Week Three Hive Inspection - Pictures

Discussion in 'Beekeeping' started by CJ, May 11, 2004.

  1. CJ

    CJ Well-Known Member Supporter

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    We did our third week inspection today (2 weeks after the release of the queen). Everything seemed to be going well, with 6 of the 9 frames of each hive 1/3 to 1/2 full of capped brood.

    We did have a frame with what looked to us to be an abnormality? Please take a look at the raised comb on the picture and let me know what you think.

    Week Three

    Scroll to the bottom under today's date, May 11th and you'll see the photo I mean.
     
  2. Billy Bob131

    Billy Bob131 Active Member

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    CJ,

    This is somewhat normal, even though beekeepers do not like it. What they are doing is making drone cells. Something that beekeepers do not like to see in a hive, so all the foundation we provide for them doesn’t have any drone cells. Drones do not help collect honey and draw in more varoa mites. Well the bees see it a different way, you need drones to mate with queens. Scrape the drone cells off and hope that they draw it out the way you want it to look. You are using plastic frames and foundation so it should work out for you.

    Don’t worry about not having enough drones in your area. You have plenty. It only takes a few drones to mate with a queen. In the survival of the fittest game if you saturate the area with drones you are passing on your heritage. That’s why the are wanting to build drone cells.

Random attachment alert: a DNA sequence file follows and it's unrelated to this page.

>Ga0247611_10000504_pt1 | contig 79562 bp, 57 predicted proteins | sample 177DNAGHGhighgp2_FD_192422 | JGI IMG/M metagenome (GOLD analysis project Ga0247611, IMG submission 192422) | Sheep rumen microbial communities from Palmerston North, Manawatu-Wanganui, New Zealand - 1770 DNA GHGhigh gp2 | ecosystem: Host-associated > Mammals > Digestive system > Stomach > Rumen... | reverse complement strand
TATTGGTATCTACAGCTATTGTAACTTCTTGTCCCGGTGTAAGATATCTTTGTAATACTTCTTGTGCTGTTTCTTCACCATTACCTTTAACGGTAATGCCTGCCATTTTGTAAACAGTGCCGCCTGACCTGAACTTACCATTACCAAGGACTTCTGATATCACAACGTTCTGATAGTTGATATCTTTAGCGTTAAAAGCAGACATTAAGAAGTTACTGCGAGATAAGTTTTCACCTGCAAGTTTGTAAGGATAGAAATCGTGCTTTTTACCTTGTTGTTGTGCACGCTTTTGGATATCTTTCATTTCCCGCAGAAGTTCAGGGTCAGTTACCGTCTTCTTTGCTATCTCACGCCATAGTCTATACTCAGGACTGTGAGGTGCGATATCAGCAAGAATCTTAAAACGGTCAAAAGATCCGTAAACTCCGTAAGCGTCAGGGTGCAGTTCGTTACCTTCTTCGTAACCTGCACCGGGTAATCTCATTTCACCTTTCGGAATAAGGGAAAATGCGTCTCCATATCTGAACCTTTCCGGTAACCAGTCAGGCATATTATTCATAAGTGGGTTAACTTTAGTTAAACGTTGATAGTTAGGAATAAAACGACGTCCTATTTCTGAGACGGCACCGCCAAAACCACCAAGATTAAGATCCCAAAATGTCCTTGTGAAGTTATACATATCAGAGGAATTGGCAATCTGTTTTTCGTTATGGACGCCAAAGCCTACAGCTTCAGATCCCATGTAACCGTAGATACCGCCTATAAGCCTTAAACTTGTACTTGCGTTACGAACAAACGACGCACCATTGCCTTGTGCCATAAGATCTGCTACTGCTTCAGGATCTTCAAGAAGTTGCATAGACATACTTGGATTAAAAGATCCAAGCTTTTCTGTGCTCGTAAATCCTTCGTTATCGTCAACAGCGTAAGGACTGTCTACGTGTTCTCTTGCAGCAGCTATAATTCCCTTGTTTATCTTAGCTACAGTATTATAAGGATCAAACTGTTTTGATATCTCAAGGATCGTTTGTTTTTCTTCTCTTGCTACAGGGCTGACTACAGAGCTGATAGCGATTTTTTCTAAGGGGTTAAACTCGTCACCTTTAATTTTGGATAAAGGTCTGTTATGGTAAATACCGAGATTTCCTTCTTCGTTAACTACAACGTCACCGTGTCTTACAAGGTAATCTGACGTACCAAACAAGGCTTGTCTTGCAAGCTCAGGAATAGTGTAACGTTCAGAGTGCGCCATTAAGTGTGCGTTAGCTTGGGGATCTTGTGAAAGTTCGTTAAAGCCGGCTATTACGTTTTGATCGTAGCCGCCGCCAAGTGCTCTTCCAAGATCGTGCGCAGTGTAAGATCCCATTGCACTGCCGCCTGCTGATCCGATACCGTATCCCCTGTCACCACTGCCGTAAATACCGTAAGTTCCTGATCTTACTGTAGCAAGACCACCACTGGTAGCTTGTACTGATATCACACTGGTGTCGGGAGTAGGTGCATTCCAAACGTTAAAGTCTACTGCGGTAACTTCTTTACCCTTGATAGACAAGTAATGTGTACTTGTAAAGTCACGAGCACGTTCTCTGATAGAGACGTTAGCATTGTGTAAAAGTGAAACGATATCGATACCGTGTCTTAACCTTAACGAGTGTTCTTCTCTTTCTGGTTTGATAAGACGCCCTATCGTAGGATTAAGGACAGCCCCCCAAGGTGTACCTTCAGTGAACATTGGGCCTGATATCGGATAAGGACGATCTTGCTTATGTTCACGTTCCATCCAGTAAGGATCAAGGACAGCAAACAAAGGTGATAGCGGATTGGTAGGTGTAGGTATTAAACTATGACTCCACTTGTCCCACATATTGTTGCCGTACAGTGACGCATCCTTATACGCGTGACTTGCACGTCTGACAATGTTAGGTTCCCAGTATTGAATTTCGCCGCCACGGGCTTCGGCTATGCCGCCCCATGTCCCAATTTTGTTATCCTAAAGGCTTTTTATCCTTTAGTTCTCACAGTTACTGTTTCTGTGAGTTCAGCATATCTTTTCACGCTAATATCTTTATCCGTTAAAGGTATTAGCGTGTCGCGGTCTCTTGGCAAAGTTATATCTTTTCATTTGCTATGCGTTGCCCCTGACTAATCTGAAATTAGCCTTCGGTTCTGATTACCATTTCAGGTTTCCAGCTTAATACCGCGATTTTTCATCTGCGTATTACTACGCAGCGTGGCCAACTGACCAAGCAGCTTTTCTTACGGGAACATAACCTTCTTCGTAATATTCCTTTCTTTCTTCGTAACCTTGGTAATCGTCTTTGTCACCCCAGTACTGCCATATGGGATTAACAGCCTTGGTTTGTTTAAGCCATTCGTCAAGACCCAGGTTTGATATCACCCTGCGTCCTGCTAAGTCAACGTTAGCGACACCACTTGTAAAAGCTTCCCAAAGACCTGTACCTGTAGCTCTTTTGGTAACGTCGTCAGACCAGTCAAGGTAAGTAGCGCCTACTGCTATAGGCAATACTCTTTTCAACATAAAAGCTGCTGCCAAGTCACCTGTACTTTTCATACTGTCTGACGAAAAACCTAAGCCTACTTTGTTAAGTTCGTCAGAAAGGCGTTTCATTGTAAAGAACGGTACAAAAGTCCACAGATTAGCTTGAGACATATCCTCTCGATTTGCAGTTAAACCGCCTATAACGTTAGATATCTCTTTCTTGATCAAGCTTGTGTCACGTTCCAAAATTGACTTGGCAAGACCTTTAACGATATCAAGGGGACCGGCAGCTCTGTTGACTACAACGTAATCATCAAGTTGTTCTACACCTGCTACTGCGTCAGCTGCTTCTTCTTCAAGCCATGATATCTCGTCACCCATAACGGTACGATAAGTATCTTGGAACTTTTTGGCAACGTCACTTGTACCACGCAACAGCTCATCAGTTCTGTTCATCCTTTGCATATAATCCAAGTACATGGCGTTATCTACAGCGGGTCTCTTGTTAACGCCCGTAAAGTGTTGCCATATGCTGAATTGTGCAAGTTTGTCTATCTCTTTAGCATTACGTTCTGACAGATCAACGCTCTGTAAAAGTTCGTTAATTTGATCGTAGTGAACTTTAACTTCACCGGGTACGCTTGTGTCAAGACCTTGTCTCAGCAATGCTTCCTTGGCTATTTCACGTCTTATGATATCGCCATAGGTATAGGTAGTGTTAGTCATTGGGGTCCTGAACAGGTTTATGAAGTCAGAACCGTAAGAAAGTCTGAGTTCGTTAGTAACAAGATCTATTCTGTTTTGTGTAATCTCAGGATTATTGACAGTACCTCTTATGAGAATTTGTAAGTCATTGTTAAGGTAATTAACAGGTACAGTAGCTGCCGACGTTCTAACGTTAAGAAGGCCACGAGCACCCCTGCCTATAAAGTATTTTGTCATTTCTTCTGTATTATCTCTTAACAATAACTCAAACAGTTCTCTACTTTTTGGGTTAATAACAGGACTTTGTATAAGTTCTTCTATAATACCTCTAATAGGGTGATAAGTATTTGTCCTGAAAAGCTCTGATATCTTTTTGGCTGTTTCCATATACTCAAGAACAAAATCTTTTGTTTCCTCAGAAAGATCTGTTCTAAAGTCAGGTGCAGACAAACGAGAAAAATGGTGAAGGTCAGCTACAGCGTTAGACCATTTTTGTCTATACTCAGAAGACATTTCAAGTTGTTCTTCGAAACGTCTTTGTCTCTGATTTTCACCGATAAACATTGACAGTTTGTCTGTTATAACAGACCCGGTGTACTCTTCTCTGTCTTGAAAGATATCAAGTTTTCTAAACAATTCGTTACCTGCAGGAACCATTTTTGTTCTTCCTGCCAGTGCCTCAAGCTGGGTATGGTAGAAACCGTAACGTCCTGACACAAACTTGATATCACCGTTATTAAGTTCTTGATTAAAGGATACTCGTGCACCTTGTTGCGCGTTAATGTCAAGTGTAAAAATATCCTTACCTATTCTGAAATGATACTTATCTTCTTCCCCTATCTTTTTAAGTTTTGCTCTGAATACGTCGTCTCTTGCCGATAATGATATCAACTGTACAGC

BB
     

  3. Beeman

    Beeman Well-Known Member

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    I didn't look at your photo but if they are drone cells use them for a purpose. After they are capped remove the cells and inspect the bees inside. You will be looking for mites which will be easy to see on the white undeveloped bees. This is an easy way to detect mites as they do their damage in the capped cell.
     
  4. justgojumpit

    justgojumpit Well-Known Member

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    then freeze these combs to kill the mites. you won't really need the drones anyway, unless your hive is undergoing supercedure, in which case you will want drones from OTHER productive hives for your new queen to mate with. this will help you to get a better hive, genetically.
     
  5. CJ,

    Altough keeping and removing drone cells for the purpose of removing mites works well I do not think it is practical here. Since the bees have drawn bur comb in the middle of the frame then placed the drone cone on top of that. I would still remove the comb tha they have drawn out in this manner.

    The bees also draw alot of drone comb along the bottom of the bars. This you can leave and remove later to inspect the drone brood for mites.

    If you would like to know more about removing mites with the drone comb here is a link.

    http://www.xs4all.nl/~jtemp/dronemethod.html

    BB